“The Karate Kid” Meets “Good Will Hunting”
Callow, nerdy math student at prestigious high school meets irascible, slovenly night watchman and janitor. “In Our Prime,” for the most part, has the look and feel of a film we’ve seen before. But that understates its appeal. Park Dong-hoon’s engaging and deceptively compelling tale deftly explores the struggle for rapprochement between the protagonists of the story: Han Ji-Woo (Kim Dong-hwi), the math student at the highly competitive South Korean Donghun Academy, and Lee Hak-Sung (Choi Min-sik), the watchman and janitor.
The word “rapprochement”—a coming together—is usually used with regard to foreign relations, as in “the possibility of rapprochement between the two countries seems unlikely.” But it’s also one of film’s most common themes: two people—separate, different, at odds, seemingly lacking in the essentials of commonality (Bogart and Hepburn in “The African Queen,” Gable and Colbert in “It Happened One Night,” Gere and Roberts in “Pretty Woman”)—somehow connect and find common ground. That’s writer Lee Yong-jae’s central arc in this new story from South Korea, one of the best productions we’ve found in the current film desert.
As in “Pretty Woman,” social class affects most relationships in “In Our Prime.” Nearly all of the Academy’s math students are from wealthy, elite families, able to afford the weekend bootcamps that provide special training in taking the all-important exams. “We’re not peasants,” Ji-Woo’s instructor proclaims. Neither is Ji-Woo a peasant, but he is the urban equivalent, a “welfare” student raised by a single mother, making it difficult for him to compete and raising the possibility that that he will have to transfer, jeopardizing his future. Ji-Woo’s modest background also affects his personal relationships with other math students, who bully and abuse him, and with Bo-Ram, his wealthy and privileged girlfriend—if she can be called that; he seems committed to resisting her affections, as if he were unworthy. Bo-Ram (Yoon Seo) leavens the script’s seriousness with her physical antics and playfulness.
Ji-Woo’s school experience turns on a chance discovery: the janitor knows a lot about math. Hak-Sung, a deeply unhappy man who seems to be going through the motions of life, wants nothing to do with the boy, who pursues him so relentlessly that the old man reluctantly agrees to a bit of tutoring—as long as there are “no questions other than math.”
Only later will Ji-Woo learn what lies behind that guideline, that barrier. In the meantime, in scenes reminiscent of 1984’s “The Karate Kid,” Hak-Sung introduces Ji-Woo to a perspective—on mathematics and life—that rejects the excessive conformity of the Academy, with its emphasis on rote learning, as well as the individualistic, creative mentality presumed to be dominant in the West. For Hak-Sung, math is beautiful, “breathless,” even sublime, a discipline residing in the space between the arts and the sciences, as Ji-Woo learns in the most poignant and affecting moment of the film: a piano rendering of the number and math concept, Pi.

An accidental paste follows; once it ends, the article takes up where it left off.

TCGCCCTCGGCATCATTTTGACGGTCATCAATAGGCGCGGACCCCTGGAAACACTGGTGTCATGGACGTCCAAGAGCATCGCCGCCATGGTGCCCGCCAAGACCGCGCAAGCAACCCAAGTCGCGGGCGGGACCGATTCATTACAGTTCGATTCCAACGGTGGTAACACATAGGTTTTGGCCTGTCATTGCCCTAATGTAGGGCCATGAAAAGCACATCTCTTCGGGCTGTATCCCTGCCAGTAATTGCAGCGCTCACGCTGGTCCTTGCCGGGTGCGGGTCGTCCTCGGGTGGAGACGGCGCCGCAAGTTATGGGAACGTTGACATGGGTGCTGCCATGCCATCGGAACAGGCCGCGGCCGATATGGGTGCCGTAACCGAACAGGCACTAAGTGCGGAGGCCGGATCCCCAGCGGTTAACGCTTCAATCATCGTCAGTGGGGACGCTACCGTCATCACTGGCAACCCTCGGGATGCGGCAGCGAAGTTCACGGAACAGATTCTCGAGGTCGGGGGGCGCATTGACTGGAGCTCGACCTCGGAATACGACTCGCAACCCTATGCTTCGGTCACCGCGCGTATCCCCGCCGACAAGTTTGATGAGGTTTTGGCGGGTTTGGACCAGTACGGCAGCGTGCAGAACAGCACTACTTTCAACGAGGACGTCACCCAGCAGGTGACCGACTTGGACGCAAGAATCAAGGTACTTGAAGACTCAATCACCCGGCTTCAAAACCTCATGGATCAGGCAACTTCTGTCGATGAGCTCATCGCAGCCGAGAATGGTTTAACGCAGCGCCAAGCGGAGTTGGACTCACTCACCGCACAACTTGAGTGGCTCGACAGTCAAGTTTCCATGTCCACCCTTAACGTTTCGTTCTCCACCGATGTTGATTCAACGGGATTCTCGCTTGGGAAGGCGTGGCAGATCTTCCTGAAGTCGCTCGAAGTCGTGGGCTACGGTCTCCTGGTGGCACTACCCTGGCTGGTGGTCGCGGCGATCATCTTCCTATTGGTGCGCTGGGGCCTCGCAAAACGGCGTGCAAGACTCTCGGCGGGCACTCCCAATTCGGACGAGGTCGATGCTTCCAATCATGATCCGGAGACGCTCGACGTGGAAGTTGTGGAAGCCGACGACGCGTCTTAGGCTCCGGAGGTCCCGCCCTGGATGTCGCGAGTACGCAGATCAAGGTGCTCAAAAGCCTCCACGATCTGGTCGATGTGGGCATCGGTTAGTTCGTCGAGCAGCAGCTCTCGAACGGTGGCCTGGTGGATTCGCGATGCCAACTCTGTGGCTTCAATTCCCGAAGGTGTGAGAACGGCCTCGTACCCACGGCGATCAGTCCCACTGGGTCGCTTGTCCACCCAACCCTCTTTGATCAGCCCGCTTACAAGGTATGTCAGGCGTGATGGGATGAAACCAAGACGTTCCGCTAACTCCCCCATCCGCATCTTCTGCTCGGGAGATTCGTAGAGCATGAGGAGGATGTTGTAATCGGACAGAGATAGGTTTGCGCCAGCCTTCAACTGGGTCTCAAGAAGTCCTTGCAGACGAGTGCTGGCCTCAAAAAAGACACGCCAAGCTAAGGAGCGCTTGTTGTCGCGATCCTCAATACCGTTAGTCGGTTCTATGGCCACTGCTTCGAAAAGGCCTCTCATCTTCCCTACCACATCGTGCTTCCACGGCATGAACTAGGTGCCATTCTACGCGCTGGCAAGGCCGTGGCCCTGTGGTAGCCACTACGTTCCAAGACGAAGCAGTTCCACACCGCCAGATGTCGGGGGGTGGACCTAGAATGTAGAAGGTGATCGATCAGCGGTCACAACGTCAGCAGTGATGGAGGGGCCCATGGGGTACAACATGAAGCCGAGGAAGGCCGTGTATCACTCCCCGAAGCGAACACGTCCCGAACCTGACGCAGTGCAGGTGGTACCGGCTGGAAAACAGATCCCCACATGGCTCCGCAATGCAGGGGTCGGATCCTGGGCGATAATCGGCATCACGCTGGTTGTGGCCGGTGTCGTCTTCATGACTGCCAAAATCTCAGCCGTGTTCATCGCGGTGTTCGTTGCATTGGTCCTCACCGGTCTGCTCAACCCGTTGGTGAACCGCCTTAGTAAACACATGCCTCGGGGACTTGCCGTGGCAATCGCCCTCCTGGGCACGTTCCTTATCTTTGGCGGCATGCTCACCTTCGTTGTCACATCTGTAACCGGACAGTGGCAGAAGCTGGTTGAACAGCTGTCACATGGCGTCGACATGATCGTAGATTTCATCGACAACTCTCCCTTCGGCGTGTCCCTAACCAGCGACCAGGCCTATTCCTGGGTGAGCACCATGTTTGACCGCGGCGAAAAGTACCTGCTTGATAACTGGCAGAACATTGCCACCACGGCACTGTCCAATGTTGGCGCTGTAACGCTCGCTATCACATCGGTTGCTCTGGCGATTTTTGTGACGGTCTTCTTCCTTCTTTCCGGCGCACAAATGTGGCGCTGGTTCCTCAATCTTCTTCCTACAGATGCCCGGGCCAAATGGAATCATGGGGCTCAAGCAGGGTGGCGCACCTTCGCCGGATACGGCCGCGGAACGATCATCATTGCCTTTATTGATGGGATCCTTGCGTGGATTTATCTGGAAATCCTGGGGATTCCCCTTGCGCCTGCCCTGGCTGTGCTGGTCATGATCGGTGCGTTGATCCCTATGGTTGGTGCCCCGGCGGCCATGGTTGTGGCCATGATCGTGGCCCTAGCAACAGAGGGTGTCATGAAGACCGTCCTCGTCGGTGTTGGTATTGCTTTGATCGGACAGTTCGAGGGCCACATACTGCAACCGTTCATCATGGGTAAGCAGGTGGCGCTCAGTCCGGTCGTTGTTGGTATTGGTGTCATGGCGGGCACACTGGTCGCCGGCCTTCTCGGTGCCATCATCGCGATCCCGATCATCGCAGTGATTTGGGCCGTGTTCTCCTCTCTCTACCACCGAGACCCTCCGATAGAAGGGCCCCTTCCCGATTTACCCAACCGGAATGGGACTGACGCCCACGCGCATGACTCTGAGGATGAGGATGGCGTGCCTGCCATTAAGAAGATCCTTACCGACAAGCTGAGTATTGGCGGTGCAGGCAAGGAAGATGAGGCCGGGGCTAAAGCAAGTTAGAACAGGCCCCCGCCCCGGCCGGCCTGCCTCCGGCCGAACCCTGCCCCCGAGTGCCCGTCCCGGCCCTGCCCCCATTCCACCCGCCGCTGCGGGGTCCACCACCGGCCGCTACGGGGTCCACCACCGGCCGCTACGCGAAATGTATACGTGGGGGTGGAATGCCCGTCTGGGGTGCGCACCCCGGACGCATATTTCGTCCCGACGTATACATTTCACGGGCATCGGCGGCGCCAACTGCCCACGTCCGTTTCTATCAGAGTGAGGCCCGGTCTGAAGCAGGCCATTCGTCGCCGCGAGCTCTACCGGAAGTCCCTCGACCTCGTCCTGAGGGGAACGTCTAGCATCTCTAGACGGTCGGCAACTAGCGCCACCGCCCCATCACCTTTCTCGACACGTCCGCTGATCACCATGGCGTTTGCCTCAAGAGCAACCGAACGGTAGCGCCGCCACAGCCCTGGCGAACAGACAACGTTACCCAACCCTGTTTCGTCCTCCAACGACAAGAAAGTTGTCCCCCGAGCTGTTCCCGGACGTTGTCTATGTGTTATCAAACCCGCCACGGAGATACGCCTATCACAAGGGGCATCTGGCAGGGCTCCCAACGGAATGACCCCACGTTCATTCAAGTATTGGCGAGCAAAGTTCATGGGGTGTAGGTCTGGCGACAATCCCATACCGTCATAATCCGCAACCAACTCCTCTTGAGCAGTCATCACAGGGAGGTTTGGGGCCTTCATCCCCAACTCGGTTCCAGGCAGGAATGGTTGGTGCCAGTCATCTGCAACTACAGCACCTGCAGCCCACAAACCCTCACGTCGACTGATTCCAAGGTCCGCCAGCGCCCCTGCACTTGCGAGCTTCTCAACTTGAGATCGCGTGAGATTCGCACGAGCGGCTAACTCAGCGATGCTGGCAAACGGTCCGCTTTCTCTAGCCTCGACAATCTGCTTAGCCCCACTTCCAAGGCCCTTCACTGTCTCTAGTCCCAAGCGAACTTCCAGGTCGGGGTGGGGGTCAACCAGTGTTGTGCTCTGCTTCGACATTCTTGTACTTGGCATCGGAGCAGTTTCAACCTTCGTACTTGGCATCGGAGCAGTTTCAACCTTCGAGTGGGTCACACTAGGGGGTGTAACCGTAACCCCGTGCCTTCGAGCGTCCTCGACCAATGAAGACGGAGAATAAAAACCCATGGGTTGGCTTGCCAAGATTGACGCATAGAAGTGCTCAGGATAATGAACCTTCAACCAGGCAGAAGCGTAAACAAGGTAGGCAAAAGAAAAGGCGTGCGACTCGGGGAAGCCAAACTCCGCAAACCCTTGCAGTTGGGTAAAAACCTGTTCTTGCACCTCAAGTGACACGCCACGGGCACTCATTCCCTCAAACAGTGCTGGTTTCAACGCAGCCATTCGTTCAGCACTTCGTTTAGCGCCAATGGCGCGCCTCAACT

“In Our Prime” might have ended there, with the protagonists on the road to rapprochement. Instead, it gets complex—perhaps overly so—with the conflict between South Korea and North Korea taking center stage. Hak-Sung, as it turns out, is a defector from the North (hence, “Commie,” the nickname the students give him), his dour demeanor and self-pity a product of the trauma of that decision, and of its consequences, presented in a haunting flashback that reveals the drama to be in some measure one of fathers and sons.
More immediately interesting, though not without its own political slant, is the surprise emergence of a bad guy, complicit in a bad South Korean educational system. That turn provides Ji-Woo the space to demonstrate not only his improved math skills, but an ethical sensibility, an authenticity and inner strength, that allows him to confront the “red is green if the Examiner says so” pedagogy that dominates the Academy and poisons the minds of its students. A final scene, with the school assembled to learn the winner of the Pythagoras Prize, promises another triumph (with requisite applause) for the once-beleaguered Ji-Woo. Fortunately, something else happens.
The main characters, and that includes Ji-Woo’s classroom instructor (Park Hae-joon), are nicely developed, and credible. Several of the story’s main themes, including the Academy’s brittle culture and Hak-Sung’s engaging, ordinary humanity, are revealed in the fine editing and cinematography (the school’s sterile hallways, the grey/white tones of the academy buildings and its uniforms) and settings (Hak-Sung’s comfortable but unassuming apartment in a moth-balled science building). The script, too, has its moments, including Ji-Woo’s comment to Hak-Sung as the two explore the fringes of intimacy: “the first time seeing you eat.”
Although the Korean political machinations may be excessive (especially for a non-Korean audience), the standard trajectory—the coming together of Hak-Sung and Ji-Woo—is energized and strengthened by a twist here and a turn there, as well as by a foundation of ideas that is richer and more nuanced than usual. Worth seeing in several dimensions.
Stars: 3 (out of 4)
Director: Park Dong-hoon
Starring: Choi Min-sik, Kim Dong-hwi, Yoon Seo, Park Hae-joon
Country: South Korea
Languages: Korean, subtitled in English
Runtime: 117 minutes
Other Awards: Nominated for Best Director, Baek Sang Art Awards
Availability: For rent or purchase streaming on Amazon Prime; see IMDB here.
Lead image: Kim Dong-hwi as Ji-Woo, the embattled math student. One aspect of the film’s fine editing is cinematographer Park Hong-yeol’s use of see-through blackboards to express the math problems.